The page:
St. Paul’s Episcopal Church in Chestnut Hill marked the completion of the Christian season of Christmastide with a Lessons and Carols service on Jan. 15.
St. Paul’s Episcopal Church in Chestnut Hill marked the completion of the Christian season of Christmastide with a Lessons and Carols service on Jan. 15. The scriptural readings and the anthems and carols that surrounded and enhanced them spanned the ancient feasts of the Birth of Jesus in Bethlehem of Judea, the Epiphany (the visit of the Magi from the East to see the Christ child), the Flight into Egypt by Mary, Joseph and Jesus, the Marriage in Cana of Galilee, and Christ’s Transfiguration on the high mountain before the apostles Peter, James and John.
Parish music director Andrew Kotylo conducted his Adult Choir and Choristers and guest organist Ken Lovett in a daunting program that got off to a haunting start with the introit “Jesu Dulcis Memoria” sung evocatively from the back of the church. Barry Rose’s arrangement of the Finnish melody “Lord, When You Came on Earth” received a reading that smoothly projected its gentle voices of sweet harmonies.
The delicate dissonances of Anthony Piccolo’s “Jesus Christ, the Apple Tree” were sung with textural transparency while Herbert Howell’s “Here is the Little Door” was interpreted with hushed reverence and awe. William Crotchet’s “Lo! Star-Led Chiefs” is a bright little number and it received a stylish rendition.
The tricky dissonances of Jonathan Dove’s “The Three Kings” were sung with effortless precision while John Rutter’s arrangement of “I Wonder as I Wander” glowed with the intimate warmth of the season. Donald Pearson’s “Falan-Tidings” was the evening’s final choral work.
Lovett opened the service with a fine reading of a Buxtehude “Fantasia” and Kotylo bookended it with Messiaen’s splashy “God Among Us.”
Duo-pianists Laura Ward and Jeffrey Brillhart will present a French-repertoire recital Sunday, Jan. 29, at 2 p.m. in the Bryn Mawr Presbyterian Church. Brillhart is the music director at the church and Ward, who lives in Chestnut Hill, is an acclaimed accompanist. No tickets are needed.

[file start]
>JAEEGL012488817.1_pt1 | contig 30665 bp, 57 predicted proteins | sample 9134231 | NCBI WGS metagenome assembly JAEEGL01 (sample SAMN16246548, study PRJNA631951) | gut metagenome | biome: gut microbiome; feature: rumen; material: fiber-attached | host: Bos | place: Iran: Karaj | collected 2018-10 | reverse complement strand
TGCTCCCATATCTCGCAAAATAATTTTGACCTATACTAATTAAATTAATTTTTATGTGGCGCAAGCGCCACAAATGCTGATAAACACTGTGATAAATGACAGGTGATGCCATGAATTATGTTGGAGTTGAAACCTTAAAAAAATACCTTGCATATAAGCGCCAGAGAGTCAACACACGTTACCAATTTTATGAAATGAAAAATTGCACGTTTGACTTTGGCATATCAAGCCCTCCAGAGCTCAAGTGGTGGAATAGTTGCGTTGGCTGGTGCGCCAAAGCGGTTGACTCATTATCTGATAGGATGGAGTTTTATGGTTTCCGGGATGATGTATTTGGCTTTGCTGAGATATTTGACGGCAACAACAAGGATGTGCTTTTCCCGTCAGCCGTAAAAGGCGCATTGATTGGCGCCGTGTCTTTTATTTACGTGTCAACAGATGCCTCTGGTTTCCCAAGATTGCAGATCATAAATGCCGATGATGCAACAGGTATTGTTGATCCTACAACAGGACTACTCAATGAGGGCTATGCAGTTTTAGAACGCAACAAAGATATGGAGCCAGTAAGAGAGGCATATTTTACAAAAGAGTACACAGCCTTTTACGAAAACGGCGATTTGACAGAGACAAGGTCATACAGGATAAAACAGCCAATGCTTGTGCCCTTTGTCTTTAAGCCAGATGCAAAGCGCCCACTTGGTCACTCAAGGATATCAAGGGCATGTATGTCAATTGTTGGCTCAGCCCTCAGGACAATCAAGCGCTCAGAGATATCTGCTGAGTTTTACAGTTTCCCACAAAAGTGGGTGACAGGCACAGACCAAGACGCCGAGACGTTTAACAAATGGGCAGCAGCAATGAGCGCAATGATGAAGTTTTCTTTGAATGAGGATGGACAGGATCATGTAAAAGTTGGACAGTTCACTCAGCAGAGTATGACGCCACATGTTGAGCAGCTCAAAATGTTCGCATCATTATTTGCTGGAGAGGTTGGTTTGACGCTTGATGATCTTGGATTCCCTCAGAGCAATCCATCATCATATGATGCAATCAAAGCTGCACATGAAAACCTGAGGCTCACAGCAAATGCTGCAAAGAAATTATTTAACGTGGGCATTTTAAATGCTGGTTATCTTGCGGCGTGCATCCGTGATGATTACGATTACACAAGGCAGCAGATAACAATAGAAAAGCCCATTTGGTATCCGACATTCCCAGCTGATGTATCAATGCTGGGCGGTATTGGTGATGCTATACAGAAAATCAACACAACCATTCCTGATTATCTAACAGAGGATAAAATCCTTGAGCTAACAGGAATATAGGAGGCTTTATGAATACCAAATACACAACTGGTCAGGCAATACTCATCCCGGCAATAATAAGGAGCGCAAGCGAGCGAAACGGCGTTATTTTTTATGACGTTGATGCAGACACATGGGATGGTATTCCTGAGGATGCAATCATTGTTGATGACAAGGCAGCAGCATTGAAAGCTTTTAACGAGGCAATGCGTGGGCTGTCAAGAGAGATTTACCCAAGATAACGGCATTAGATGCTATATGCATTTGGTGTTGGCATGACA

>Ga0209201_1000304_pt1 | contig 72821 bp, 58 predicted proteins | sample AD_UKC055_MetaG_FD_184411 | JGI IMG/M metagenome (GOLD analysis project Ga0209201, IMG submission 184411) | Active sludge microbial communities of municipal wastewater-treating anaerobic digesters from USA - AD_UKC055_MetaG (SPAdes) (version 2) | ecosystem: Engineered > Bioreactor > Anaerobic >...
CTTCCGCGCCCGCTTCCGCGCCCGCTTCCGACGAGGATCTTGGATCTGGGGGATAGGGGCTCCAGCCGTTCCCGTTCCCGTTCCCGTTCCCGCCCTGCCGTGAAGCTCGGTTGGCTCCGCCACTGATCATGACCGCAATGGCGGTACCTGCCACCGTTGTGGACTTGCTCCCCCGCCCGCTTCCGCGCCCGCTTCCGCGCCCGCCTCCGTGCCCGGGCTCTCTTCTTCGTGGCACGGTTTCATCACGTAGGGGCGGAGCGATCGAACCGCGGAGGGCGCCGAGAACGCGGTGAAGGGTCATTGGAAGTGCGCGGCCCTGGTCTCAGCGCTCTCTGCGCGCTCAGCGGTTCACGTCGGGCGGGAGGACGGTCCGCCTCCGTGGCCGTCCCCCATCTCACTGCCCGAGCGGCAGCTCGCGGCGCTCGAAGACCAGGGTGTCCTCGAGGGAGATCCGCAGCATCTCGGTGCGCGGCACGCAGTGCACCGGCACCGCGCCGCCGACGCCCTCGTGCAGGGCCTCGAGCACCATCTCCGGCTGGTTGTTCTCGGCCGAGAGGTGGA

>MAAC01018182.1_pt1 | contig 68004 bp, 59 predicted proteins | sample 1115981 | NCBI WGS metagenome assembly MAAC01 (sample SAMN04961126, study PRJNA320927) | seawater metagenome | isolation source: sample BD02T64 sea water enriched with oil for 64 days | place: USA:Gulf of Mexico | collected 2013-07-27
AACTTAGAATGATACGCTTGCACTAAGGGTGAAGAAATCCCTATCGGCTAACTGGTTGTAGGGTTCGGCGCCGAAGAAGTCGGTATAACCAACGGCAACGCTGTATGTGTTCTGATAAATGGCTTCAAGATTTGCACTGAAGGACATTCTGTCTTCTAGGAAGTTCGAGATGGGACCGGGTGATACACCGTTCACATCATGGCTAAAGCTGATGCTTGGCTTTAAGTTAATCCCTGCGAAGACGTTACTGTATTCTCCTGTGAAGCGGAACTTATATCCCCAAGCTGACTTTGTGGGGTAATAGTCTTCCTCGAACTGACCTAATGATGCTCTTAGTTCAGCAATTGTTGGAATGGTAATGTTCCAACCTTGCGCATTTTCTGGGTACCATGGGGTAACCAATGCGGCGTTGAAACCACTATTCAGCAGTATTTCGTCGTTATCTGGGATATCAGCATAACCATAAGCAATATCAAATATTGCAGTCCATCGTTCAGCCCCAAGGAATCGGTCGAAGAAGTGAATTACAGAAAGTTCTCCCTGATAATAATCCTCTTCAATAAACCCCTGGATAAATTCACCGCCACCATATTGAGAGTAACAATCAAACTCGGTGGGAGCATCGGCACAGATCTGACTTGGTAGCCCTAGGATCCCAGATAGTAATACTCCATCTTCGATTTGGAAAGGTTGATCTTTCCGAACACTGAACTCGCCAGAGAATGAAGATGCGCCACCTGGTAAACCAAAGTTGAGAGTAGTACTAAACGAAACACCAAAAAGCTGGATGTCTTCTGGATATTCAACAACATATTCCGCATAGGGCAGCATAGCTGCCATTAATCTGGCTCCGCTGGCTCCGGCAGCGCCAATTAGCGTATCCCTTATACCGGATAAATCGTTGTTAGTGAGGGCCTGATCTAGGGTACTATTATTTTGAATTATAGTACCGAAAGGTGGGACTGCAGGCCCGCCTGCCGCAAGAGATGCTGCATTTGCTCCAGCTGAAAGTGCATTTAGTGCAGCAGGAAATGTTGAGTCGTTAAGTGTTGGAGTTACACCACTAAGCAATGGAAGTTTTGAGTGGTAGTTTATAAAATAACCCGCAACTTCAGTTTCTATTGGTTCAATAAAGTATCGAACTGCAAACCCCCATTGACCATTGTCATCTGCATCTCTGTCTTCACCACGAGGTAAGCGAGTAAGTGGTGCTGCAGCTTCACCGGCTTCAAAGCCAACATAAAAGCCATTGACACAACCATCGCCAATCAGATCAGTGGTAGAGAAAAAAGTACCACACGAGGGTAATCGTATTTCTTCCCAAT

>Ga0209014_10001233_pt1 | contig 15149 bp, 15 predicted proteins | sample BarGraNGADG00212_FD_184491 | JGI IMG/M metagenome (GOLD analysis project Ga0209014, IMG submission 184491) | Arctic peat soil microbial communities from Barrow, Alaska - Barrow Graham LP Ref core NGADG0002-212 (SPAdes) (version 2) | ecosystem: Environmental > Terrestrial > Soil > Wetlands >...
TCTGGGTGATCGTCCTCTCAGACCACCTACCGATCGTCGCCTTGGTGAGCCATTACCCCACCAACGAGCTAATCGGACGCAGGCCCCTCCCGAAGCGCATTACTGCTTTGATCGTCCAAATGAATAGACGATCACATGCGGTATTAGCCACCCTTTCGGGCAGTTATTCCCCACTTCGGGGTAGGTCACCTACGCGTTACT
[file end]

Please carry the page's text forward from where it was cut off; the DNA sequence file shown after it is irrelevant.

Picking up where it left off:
Juilliard String Quartet
Even the Juilliard String Quartet was unable to stop the forces of nature as it opened the second half of the 2022-23 season of the Philadelphia Chamber Music Society. The legendary ensemble was slated to perform Ravel’s String Quartet, Alberga’s Quartet No. 2 and Mozart’s Clarinet Quintet in A major Sunday afternoon, Jan. 8, in the Kimmel Center’s Perelman Theater.
The recital was intended to be the final performance by first violinist Areta Zhulla before her taking a maternity leave. Her child had other ideas and decided that Friday, Jan. 6 – the Feast of the Epiphany in the Christian calendar – would be a better birthday. And so, Michelle Ross stepped into Zhulla’s chair a little early and played in her place Jan. 8.
Not surprisingly, the program had to be changed. In place of the Ravel and Alberga pieces, the Juilliard played the last of Beethoven’s String Quartets, the Opus 135 in F major. With guest clarinetist Anthony McGill (an alumnus of Philadelphia’s Curtis Institute of Music and the principal clarinet of the New York Philharmonic) still onboard, the Mozart remained in place.
Like Beethoven’s String Quartet in F major, Mozart’s Clarinet Quintet in A major is a late work. Like the even later Clarinet Concerto in A major, K. 622, it was composed specifically for the era’s most acclaimed player of this relatively newly invented instrument, Anton Stadler. Both scores use the deeper-in-range and darker-in-tone clarinet tuned in A major rather than the higher and brighter version tuned in B-flat major.
The result in both works is a mellow and subsequently distinctly autumnal mood. When heard and considered in the light of Mozart's death at the age of 35 within two years of their composition, it’s almost impossible not to note a somber air of unexpected culmination and consummation in both the Quintet and Concerto.
Beethoven, of course, is well known to have taken a decidedly different approach to the music he was composing during his final years. Each score seemed to grow quirkier and quirkier with the writing of each one. Composed in 1826, the year before his death, Beethoven’s final string quartet is a striking example of music so abstractly conceived that it still sounds modern two centuries after it was composed.
The Juilliard Quartet – violinists Michelle Ross & Ronald Copes, violist Molly Carr and cellist Astrid Schween – gave the Beethoven a riveting reading. By never smoothing over its craggy textures, spikey rhythms and daunting dissonances, they delineated its towering beauty and plummeted into its most profound emotions with a quality of spirituality that turned the quartet into a concentrated symphony.
Then, turning on a dime with the help of clarinetist Anthony McGill, they projected the golden glow of Mozart’s operatic lyricism with finesse and focus.
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